2. Consider opting for a “surviving” power of attorney rather than a “springing” power. Many of our clients are uncomfortable signing a power that could be used while they are still competent to manage their own affairs. They say (and reasonably so) that they want to handle everything themselves so long as they are able to — and there’s no reason to expose their assets to problems unless they become incapable. Fair enough, but if you do not trust your named agent to behave properly while you are still able to watch, why would you ever put them in charge of your affairs precisely when you are most vulnerable? Do you realize that by making the power effective only upon your incapacity, you are forcing us to get some kind of certification that you have become incapacitated? And what about the time when you are just making slightly foolish decisions, or have just become somewhat inattentive — do you really mean to prevent your agent from acting during those times? Nationwide, the trend is toward powers of attorney that “survive” your incapacity, rather than “springing” into existence when you become incapacitated.
  3. Sign your bank’s power of attorney form, too. The powers of attorney we prepare are works of art. They cover countless items that you would never think of, and even your bank’s lawyers would never think of. They are beautifully crafted, and they are worth every penny you pay for them. But your bank is stuck on this odd notion that their two-paragraph form is better, and they will keep trying to get you to sign it. We say: give up. Just sign their form AND the beautifully-crafted power of attorney we prepare. It will make your agent’s job easier. The same thing goes for your brokerage house, too — let’s get their form and get it signed. Let us help you get the right form, too, since the bank teller or brokerage house clerk you talk to will often hand you the wrong form, and you’ll end up creating a joint tenancy account with your agent rather than giving them a power of attorney.
  4. Learn the language. Impress your neighbors, friends, and bankers. The person named in your power of attorney to handle your affairs is called your “agent” (or, if you want to be more old-fashioned, your “attorney-in-fact”). They are not your power of attorney — that term is just for the document itself. So when your agent signs documents for you, they can sign as something like: “John Doe, as agent for Janet Rose” or “Janet Rose, by her agent John Doe.” This, of course, assumes that your name is Janet Rose, and your agent’s name is John Doe. You might need to make appropriate changes.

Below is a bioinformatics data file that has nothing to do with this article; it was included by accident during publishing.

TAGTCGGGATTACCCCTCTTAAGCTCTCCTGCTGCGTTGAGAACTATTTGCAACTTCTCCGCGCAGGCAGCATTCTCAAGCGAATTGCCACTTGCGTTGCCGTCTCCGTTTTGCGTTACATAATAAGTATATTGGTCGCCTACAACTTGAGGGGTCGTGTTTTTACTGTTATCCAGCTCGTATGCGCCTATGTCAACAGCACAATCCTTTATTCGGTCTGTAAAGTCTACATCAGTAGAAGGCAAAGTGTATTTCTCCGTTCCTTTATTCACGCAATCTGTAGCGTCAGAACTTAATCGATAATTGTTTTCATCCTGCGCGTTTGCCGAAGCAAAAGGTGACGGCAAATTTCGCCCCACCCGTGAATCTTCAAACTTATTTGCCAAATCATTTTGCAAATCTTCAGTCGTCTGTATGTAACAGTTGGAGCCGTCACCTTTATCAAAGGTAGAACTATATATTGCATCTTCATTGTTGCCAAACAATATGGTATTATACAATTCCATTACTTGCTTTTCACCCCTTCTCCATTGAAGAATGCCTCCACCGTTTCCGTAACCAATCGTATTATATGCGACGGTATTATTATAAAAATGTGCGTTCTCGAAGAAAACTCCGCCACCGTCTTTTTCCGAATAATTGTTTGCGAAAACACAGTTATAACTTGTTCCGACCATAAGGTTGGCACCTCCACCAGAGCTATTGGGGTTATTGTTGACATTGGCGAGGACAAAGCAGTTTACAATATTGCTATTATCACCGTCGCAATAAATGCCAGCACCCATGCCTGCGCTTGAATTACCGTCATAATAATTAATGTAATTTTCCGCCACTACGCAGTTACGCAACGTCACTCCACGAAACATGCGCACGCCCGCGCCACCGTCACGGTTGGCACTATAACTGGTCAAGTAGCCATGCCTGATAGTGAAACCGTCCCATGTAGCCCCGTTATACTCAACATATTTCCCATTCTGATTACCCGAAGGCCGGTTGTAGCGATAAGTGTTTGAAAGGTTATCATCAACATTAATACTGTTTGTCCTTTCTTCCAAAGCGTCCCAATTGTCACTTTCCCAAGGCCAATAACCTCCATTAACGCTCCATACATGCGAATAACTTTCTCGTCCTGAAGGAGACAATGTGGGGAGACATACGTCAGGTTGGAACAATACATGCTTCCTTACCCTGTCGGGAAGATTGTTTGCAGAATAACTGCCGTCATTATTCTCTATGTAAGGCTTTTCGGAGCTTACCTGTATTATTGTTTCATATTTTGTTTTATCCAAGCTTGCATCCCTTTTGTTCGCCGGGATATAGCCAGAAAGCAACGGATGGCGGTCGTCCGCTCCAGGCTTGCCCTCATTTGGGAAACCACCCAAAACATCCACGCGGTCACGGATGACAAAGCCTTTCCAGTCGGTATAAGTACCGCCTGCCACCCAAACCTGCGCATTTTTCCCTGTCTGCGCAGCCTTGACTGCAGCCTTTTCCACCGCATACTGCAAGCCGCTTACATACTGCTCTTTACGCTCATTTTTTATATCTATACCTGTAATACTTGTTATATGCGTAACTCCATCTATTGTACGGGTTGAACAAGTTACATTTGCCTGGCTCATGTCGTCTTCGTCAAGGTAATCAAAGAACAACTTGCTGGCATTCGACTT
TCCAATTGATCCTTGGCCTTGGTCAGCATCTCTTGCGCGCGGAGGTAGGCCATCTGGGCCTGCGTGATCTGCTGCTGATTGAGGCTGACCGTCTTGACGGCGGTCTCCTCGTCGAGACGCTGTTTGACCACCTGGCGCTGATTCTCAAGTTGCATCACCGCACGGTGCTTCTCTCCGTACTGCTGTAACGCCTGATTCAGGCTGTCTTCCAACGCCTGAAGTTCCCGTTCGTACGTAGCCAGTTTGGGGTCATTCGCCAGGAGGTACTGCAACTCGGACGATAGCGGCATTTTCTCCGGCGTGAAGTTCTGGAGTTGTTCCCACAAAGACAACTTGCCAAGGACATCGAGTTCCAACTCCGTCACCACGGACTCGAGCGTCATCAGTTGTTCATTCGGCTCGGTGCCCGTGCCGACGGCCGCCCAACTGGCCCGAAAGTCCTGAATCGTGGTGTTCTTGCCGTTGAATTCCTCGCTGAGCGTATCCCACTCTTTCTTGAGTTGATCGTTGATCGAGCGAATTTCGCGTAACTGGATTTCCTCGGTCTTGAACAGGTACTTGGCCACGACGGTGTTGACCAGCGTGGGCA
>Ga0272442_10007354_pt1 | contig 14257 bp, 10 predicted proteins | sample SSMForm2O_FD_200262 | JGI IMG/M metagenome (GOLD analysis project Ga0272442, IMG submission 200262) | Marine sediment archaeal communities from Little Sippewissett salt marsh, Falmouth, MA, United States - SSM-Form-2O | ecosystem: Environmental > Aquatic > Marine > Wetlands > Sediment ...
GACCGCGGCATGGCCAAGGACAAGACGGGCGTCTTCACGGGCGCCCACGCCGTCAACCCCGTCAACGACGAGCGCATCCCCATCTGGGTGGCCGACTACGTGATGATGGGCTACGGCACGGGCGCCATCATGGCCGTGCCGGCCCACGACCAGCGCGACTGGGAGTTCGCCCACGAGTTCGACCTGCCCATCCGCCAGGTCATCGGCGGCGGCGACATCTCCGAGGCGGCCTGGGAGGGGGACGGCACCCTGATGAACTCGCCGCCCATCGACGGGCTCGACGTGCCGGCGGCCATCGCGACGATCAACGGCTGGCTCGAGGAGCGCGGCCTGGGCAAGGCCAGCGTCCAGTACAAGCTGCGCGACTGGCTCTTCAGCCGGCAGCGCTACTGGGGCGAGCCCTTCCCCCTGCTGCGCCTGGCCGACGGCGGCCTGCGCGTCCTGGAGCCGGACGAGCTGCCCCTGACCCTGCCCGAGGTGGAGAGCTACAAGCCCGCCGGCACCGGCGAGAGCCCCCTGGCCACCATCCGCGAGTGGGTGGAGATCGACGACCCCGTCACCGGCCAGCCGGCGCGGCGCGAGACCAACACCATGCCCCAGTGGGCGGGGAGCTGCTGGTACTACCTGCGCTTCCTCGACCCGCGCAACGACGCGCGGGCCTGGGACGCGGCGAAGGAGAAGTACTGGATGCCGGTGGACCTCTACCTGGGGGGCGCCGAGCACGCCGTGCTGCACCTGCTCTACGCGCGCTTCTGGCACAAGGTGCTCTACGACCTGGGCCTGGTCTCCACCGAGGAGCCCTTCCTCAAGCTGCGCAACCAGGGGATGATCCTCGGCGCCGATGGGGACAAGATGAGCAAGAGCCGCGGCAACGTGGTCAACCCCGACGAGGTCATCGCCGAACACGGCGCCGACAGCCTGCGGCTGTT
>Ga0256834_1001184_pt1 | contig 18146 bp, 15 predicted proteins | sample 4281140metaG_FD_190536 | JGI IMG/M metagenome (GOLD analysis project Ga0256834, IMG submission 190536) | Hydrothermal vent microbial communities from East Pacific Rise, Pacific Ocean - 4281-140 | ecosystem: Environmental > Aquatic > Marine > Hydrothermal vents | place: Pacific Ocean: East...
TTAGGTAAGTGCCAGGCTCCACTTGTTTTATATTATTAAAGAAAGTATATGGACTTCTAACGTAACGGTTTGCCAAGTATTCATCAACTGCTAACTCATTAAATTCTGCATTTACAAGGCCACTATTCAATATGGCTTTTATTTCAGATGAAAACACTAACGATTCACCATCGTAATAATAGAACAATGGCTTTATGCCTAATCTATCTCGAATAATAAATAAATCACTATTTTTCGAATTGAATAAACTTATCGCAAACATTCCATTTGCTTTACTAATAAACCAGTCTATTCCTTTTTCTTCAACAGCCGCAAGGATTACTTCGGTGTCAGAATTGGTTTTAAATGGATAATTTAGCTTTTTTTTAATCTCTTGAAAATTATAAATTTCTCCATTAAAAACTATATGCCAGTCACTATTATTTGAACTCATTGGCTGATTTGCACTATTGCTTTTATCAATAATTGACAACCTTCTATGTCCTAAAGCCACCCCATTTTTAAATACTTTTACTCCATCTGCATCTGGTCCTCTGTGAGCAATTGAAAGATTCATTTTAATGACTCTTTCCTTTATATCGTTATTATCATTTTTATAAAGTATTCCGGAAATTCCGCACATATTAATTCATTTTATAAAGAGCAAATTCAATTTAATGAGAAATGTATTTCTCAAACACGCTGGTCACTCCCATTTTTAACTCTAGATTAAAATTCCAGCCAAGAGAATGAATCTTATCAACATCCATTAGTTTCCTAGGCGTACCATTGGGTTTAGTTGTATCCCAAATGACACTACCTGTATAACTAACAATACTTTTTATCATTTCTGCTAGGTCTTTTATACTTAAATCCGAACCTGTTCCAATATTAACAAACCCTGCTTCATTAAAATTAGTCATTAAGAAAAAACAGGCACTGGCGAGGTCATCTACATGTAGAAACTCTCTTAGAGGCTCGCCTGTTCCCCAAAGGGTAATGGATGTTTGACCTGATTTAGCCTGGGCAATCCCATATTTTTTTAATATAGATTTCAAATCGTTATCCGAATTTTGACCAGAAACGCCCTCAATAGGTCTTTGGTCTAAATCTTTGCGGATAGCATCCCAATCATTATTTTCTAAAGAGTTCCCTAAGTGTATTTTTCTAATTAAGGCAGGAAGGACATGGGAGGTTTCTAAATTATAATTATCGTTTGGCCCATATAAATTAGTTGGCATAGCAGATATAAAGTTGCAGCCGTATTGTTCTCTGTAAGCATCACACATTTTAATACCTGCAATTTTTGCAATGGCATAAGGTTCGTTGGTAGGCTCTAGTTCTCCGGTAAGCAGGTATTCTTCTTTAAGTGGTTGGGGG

5. Make sure your agent knows where to find the document. You don’t have to give any of your estate planning documents to your family while you’re still alive. Some people prefer privacy. Some do like to hand out copies, and that is also fine. But whether you actually give a copy of the power of attorney to your agent or not, we do urge you to let him or her know that it will be his or her job to get the document and take charge if something should happen to you. That means you have to keep the document somewhere it can be located, and update your information as you update the document.
  6. Update your power of attorney. Speaking of keeping things current, we do think it is a good idea to sign a new power of attorney every five years or so — even if you are not making any changes. Our beautiful form (see above) changes gradually over time as we add new items (our latest additions to the language of most powers of attorney: provisions for pets, and for your online accounts). The law changes gradually, and old documents are usually grandfathered in when there are changes. But it just makes sense to try to have a document that was signed in the same decade (or so) as it is being used.

We hope those tips help. Let us know if they trigger anything that makes you think you need to update your documents.

 

Pondering Your Power of Attorney

SEPTEMBER 16, 2013 VOLUME 20 NUMBER 35

Do you have a power of attorney? If so, do you know how it works? Is a “springing” power of attorney the best way for you to keep authority over your health care and financial decisions until a transition is needed? Many people have powers of attorney but do not understand how they work.